She remakes the world, day by day; that's a mother's job, after all. Cooking, cleaning, gardening, laundry, shopping. It needs to be done every day, again and again, and she doesn't mind.
Blue sky, green fields, golden sunlight, scrubbed house. Two clamoring boys so full of energy and life and love, love, so much love. She washes faces and serves snacks and kisses booboos and approves alchemical creations. And all the time she carries in her a secret that will bring the world down around them all, one day; one day it will all stop.
But not today. Not today.
Nobody officially decided, to let him lead the line. Slowly, the crowd had just shuffled out that way, falling in behind his stature, his scars, his silence.
Did they see a leader, in him? Beyond absurd, to follow a sinner. He was as lost as the rest of them. More lost.
Oh, my God, he begged in his heart, please. Send me guidance. Send me work. And softer, Brother, what should I do? But no answer came, unless it was the wind, ever blowing from hope to despair.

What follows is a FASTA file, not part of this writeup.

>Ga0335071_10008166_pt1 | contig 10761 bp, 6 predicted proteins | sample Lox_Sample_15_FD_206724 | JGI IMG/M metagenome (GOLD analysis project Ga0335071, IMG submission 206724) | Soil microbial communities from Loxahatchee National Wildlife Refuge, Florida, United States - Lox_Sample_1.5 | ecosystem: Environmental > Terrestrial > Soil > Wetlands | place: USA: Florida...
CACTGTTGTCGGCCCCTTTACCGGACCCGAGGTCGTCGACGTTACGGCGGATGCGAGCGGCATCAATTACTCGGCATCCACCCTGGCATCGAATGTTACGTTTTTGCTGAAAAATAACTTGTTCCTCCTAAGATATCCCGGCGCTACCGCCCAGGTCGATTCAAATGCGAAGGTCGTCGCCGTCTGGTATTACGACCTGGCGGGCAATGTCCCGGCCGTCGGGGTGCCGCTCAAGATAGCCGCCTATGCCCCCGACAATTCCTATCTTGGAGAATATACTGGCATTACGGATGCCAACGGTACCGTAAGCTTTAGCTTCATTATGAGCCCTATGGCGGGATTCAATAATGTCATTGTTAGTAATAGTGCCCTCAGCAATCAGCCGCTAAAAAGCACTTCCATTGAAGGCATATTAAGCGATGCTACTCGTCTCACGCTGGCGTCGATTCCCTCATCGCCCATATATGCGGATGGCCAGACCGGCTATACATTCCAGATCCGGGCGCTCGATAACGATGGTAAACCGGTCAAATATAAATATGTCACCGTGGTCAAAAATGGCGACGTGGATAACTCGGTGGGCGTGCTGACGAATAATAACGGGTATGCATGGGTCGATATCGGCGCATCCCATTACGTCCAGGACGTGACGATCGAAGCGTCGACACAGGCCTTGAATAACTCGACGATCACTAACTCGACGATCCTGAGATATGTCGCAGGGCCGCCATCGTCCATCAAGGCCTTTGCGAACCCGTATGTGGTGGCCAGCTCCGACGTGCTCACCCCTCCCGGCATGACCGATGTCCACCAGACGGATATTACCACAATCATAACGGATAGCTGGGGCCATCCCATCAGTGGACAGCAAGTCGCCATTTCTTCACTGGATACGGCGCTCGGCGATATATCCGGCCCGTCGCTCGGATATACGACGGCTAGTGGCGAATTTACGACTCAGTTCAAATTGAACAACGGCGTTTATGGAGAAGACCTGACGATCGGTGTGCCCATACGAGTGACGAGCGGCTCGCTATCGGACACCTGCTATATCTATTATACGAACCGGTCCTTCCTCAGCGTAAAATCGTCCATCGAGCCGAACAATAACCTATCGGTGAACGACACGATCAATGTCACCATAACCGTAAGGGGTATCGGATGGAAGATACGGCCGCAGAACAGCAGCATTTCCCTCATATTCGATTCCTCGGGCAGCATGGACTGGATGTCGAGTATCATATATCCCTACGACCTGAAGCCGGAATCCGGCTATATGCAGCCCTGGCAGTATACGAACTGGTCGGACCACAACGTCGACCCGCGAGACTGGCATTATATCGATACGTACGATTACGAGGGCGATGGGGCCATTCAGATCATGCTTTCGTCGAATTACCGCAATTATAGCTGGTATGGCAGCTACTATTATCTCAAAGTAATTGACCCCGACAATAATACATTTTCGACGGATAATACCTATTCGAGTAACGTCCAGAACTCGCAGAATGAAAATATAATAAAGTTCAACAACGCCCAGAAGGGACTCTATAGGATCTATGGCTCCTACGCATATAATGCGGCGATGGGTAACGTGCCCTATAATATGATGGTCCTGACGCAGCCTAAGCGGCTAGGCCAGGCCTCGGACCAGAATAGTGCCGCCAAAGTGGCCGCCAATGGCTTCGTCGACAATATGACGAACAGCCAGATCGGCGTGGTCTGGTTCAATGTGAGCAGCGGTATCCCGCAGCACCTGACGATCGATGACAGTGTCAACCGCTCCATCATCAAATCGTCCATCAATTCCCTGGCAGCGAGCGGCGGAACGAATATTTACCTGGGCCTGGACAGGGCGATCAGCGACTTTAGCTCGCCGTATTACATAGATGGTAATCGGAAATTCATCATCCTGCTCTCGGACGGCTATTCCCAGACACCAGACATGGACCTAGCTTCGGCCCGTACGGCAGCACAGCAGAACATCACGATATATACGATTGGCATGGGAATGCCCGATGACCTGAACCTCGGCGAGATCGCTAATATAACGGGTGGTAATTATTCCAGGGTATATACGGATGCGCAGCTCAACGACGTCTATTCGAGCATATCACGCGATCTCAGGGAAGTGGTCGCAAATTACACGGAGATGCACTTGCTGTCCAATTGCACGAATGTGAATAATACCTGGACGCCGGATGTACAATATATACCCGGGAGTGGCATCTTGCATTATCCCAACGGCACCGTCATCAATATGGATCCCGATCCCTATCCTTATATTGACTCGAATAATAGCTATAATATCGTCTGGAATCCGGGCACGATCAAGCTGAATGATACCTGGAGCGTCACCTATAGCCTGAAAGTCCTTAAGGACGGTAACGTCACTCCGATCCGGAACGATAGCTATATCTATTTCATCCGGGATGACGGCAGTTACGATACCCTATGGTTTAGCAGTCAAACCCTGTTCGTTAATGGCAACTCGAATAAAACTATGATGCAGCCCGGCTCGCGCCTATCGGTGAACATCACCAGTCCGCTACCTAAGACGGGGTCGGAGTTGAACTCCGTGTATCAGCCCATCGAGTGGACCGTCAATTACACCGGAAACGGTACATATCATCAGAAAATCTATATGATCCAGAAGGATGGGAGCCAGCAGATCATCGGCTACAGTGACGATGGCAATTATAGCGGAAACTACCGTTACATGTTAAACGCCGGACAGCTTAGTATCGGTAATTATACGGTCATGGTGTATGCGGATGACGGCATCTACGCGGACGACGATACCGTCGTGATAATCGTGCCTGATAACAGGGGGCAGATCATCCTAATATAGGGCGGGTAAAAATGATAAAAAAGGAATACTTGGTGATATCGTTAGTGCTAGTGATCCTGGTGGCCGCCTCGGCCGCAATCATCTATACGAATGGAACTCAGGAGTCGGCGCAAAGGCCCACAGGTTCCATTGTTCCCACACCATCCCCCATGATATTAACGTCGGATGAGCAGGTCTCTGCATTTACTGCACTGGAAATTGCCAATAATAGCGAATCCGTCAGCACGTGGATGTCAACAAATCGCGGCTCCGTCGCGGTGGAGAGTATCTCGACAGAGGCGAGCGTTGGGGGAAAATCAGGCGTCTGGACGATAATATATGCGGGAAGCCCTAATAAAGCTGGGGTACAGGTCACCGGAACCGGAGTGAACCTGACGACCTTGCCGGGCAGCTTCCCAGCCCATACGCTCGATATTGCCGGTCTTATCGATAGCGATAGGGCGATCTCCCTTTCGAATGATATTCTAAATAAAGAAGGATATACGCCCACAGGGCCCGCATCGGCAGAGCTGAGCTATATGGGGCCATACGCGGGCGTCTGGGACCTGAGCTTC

He only lowered his head, and led his people against the wind.
If you want to understand the two of us, you have to imagine that all metal is chains. Then you will see how I am encased by them, wrapped round and round so tightly that I cannot breathe, cannot feel, cannot move freely, can never be free.
Then you will see how my brother allowed himself to be chained for my sake, streams of them falling from his shoulder and leg and binding him to me, to the military, to whomever will use him up and throw him away.
Then you will see how we are trapped, inescapably, but together.
Come out of there, Edward says through the telegraph. We should never have let them separate us in the first place. They won't stop you. Come.
I can't, Alphonse wires back. They need me here. I'm the only one who can still walk, still help the patients. I'm safe. I can't leave.